From a governance perspective, the Board is now fully functional with sub-committees handling important issues such as the Executive Directors’ performance reviews/support, by-law updates, budget oversight, fundraising, personnel handbook, etc. I am more optimistic about the organization’s future than ever before. While a future without domestic violence is far away, it is closer today because of Emerge and the new energy brought to it by a fully committed Board to support the always faithful, excellent and energizing staff.

 Marilee Kenney Hunt

Geographic Area Served


In terms of direct services, Emerge serves all of Eastern Massachusetts. In terms of training and public policy, Emerge serves as a national resource center.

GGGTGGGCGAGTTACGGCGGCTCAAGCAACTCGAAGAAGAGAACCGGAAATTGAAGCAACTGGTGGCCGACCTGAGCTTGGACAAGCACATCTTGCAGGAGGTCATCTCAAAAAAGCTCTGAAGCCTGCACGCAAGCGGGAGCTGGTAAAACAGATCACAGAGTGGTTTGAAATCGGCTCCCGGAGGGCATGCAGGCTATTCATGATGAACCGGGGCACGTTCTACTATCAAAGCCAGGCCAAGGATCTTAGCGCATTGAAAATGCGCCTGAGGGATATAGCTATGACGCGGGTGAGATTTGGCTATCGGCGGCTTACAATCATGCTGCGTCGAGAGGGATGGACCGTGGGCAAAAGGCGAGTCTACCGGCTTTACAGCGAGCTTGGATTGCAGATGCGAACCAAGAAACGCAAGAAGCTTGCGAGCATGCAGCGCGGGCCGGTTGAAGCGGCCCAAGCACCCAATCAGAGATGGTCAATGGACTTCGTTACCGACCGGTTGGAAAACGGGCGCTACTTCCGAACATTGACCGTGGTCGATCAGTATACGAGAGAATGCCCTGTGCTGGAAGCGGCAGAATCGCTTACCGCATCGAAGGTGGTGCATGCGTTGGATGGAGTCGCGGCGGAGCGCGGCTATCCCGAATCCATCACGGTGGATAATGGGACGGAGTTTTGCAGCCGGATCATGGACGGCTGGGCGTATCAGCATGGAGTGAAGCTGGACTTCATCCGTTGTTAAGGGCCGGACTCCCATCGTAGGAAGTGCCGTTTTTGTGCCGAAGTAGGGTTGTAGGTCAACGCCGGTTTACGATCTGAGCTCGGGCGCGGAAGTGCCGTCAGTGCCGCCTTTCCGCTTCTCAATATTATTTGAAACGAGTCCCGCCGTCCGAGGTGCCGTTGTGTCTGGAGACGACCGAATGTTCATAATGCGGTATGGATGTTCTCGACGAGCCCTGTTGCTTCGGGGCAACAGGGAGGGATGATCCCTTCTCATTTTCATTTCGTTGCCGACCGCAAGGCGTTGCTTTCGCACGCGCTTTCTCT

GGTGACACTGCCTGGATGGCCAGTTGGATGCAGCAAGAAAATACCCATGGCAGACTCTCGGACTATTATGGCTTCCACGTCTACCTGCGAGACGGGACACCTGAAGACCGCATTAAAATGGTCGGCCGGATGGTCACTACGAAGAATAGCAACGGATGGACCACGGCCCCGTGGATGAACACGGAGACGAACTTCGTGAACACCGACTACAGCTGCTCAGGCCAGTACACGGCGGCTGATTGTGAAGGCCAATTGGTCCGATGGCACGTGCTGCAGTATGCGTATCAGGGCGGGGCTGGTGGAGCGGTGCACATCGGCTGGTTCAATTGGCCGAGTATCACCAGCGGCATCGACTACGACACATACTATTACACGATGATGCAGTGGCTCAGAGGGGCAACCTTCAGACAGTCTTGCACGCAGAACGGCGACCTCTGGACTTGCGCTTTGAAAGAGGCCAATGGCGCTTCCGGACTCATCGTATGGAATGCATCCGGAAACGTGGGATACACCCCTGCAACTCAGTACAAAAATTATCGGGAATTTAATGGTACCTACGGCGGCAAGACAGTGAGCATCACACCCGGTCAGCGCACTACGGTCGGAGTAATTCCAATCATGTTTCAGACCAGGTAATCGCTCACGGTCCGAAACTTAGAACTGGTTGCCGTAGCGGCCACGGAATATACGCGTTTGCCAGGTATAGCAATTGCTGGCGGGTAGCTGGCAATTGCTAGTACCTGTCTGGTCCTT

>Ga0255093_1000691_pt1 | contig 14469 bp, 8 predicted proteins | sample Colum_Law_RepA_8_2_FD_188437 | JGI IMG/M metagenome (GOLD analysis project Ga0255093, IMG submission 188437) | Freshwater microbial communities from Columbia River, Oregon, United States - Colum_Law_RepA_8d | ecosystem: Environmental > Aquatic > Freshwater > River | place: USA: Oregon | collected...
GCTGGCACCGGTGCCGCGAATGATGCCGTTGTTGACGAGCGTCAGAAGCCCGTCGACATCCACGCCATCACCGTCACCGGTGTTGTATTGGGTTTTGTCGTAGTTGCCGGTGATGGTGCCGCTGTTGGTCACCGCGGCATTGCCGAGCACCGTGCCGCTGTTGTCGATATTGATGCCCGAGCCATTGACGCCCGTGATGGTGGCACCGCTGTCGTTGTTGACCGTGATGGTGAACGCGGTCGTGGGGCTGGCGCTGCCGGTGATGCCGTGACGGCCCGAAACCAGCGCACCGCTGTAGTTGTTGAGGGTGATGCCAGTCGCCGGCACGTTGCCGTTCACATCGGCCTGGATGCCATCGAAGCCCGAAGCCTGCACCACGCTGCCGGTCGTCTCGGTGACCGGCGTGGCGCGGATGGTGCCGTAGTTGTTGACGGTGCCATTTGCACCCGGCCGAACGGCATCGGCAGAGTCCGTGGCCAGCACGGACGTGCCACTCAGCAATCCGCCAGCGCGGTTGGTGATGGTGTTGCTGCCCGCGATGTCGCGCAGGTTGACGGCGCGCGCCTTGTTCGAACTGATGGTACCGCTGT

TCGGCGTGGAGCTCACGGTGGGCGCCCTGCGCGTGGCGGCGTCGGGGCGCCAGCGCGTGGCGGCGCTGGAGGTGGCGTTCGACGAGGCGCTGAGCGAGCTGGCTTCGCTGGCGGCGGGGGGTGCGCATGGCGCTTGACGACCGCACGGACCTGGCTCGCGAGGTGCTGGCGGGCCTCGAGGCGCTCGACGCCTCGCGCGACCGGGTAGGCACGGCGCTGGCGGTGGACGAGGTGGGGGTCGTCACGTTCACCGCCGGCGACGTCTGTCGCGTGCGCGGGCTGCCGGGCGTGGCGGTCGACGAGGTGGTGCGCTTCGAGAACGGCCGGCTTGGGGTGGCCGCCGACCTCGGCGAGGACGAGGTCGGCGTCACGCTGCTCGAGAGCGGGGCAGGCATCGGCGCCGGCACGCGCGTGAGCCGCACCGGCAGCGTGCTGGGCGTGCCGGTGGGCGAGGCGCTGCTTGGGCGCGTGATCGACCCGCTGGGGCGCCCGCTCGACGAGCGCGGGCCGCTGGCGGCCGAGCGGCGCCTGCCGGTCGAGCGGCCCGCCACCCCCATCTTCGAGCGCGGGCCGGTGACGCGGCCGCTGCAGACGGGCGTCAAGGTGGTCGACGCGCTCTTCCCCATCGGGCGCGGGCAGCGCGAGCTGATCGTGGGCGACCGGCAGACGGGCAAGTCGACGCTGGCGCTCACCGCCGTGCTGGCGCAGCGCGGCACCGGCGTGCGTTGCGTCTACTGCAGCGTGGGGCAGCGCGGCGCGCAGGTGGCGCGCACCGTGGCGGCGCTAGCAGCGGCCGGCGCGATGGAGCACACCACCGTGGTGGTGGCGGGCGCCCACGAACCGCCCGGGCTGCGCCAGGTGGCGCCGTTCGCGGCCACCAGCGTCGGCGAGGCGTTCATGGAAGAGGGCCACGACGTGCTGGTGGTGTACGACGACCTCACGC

Organization Categories

  1. Human Services - Family Violence Shelters and Services
  2. Crime & Legal - Related - Spouse Abuse Prevention
  3. Human Services - Family Violence Shelters and Services

Independent research has been conducted on this organization's theory of change or on the effectiveness of this organization's program(s)



Abuser Education Program

About 175 people attend Emerge's Abuser Education Program every week. Groups are offered in English, Spanish and Vietnamese, as well as for abusers in same sex relationships (separate groups for lesbians and gay men). The Abuser Education Program is 40 weeks long. About 45% of those attending are court-referred, 35% are self-referred and 20% are referred by the Department of Children and Families or other agencies.

Budget  $200,000